Newborns’ Characteristics that May Alarm Parents, but Are Normal
As new parents, you and your spouse are beside yourselves with joy over your new baby. Everything about your newborn seems magical and thrilling. But some characteristics that are perfectly normal in newborns may perhaps make you wonder if they’re something that’s peculiar to your baby, and if you need to do anything about it.
Let’s review a number of characteristics that are common among newborns, to help you decide whether your baby is in the normal range, or you should consult your pediatrician.Continue reading
Swimming Pool and Water Safety for Babies and Children
Swimming is the most popular summertime activity for children, according to the American Red Cross. But sadly, drowning is the leading cause of death for American children younger than 5. And according to emergency room doctors, children are more likely to drown in a backyard pool than in any other body of water.
A group might gather poolside for a party or other social event, but if no one is watching the children, it can result in tragic consequences. To avoid such needless danger, it is imperative that parents take necessary precautions whenever their children are in or near the water.Continue reading
4-D Ultrasounds Show Fetuses of Mothers Who Smoke Make More Facial Movements
A study published in late March, 2015 showed that fetuses of mothers who smoke cigarettes during pregnancy had more facial and self-touching movements, such as opening their mouths, sucking their hands, grimacing, and touching their heads and eyes with their hands.Continue reading
For many years, scientists have been trying to answer the question, Is a child’s intelligence inherited from its parents, or can the environment in which the child grows up determine intelligence? The old “nature vs. nurture” debate. A new study has found that “nature” may play the bigger part, when it comes to IQ.
A small group of universities from several countries, including three from the United States (Florida State University, University of Nebraska and Western Illinois University), collaborated on a study that found that genetics, and not parenting style, are linked to a child’s verbal intelligence: Verbal IQ is not the result of parental socialization, the study found.Continue reading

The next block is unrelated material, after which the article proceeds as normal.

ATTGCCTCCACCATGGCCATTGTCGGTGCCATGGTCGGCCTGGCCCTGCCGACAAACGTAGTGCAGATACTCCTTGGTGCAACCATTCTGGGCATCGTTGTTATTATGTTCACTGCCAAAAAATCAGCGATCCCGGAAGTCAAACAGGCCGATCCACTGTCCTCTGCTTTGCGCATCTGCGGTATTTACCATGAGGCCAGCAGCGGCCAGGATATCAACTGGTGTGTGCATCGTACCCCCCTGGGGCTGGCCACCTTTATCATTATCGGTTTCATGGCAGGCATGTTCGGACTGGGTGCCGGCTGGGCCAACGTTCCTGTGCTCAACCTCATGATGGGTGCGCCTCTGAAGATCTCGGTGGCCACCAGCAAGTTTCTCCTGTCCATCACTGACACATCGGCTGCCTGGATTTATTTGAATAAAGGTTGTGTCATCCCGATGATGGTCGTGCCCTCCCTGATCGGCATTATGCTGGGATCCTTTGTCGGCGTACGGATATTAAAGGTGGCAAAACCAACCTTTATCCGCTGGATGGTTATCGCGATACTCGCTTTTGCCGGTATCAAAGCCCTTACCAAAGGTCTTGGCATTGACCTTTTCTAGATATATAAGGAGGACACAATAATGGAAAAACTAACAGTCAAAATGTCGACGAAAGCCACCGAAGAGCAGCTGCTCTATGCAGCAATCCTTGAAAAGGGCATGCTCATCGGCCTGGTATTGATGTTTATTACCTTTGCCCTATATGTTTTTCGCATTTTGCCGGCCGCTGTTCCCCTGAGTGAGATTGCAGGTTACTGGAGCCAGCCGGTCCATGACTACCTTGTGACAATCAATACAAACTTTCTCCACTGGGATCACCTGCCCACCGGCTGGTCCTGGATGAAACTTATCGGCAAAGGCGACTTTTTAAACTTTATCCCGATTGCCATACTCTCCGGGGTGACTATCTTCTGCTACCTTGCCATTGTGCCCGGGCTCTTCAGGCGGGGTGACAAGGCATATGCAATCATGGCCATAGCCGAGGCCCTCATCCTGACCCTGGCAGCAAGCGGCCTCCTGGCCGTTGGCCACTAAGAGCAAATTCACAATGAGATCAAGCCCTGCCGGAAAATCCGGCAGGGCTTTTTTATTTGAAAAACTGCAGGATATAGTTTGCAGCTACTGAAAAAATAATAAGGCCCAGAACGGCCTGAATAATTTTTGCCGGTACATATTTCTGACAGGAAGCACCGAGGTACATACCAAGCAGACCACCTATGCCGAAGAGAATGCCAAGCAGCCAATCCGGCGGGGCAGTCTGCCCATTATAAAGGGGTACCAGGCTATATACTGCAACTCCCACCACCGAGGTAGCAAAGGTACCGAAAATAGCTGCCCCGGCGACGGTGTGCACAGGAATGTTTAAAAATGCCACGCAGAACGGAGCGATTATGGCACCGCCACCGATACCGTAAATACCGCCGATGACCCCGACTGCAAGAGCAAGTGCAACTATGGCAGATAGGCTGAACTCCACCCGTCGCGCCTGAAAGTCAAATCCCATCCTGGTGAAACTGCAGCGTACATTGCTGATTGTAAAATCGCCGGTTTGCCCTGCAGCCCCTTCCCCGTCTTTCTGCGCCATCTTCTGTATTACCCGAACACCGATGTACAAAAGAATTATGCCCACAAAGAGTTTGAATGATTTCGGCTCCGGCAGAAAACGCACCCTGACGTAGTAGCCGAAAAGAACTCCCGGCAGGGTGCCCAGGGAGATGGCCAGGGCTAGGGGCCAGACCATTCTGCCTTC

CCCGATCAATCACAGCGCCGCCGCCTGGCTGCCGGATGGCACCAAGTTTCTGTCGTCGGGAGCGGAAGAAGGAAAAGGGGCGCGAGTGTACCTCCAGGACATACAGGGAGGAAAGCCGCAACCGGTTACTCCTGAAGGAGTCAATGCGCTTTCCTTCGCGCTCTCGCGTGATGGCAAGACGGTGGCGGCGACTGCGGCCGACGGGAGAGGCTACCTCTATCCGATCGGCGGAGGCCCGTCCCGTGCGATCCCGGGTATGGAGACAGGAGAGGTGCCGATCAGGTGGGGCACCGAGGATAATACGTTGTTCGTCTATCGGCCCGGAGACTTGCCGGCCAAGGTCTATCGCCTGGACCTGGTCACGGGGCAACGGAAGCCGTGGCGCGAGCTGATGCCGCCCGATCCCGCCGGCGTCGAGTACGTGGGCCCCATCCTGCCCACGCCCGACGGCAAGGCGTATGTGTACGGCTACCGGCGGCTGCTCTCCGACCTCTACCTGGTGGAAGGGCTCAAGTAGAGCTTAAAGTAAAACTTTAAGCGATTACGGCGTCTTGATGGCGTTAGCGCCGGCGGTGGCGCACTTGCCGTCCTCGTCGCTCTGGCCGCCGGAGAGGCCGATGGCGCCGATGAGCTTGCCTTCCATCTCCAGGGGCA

With autism rates soaring at an alarming rate in the United States, medical researchers are looking for answers as to what causes this mysterious condition, both on an anatomical and physiologic level.
A study published online in late March, 2014 in the New England Journal of Medicine is adding weight to scientific belief that autism may start in the fetal or even the embryonic stage of child development.Continue reading
A recent study from Canada found that full-term babies who spent time in the neonatal intensive care unit had a considerably higher risk of developing autism spectrum disorder (ASD); most of the babies who became autistic also developed other health complications.
Researchers from McGill University in Montreal reviewed the charts of 180 full-term babies born between 1992 and 2007, who had been in the NICU at Montreal Children’s Hospital. All the babies had a gestational age of 37 weeks or longer.Continue reading
Mild to moderate iodine deficiency during pregnancy can result in a child developing a lower IQ and diminished reading ability and comprehension later.
The findings are from a study by the University of Surrey in England, and they were published online in late May, 2013 in the medical journal The Lancet.Continue reading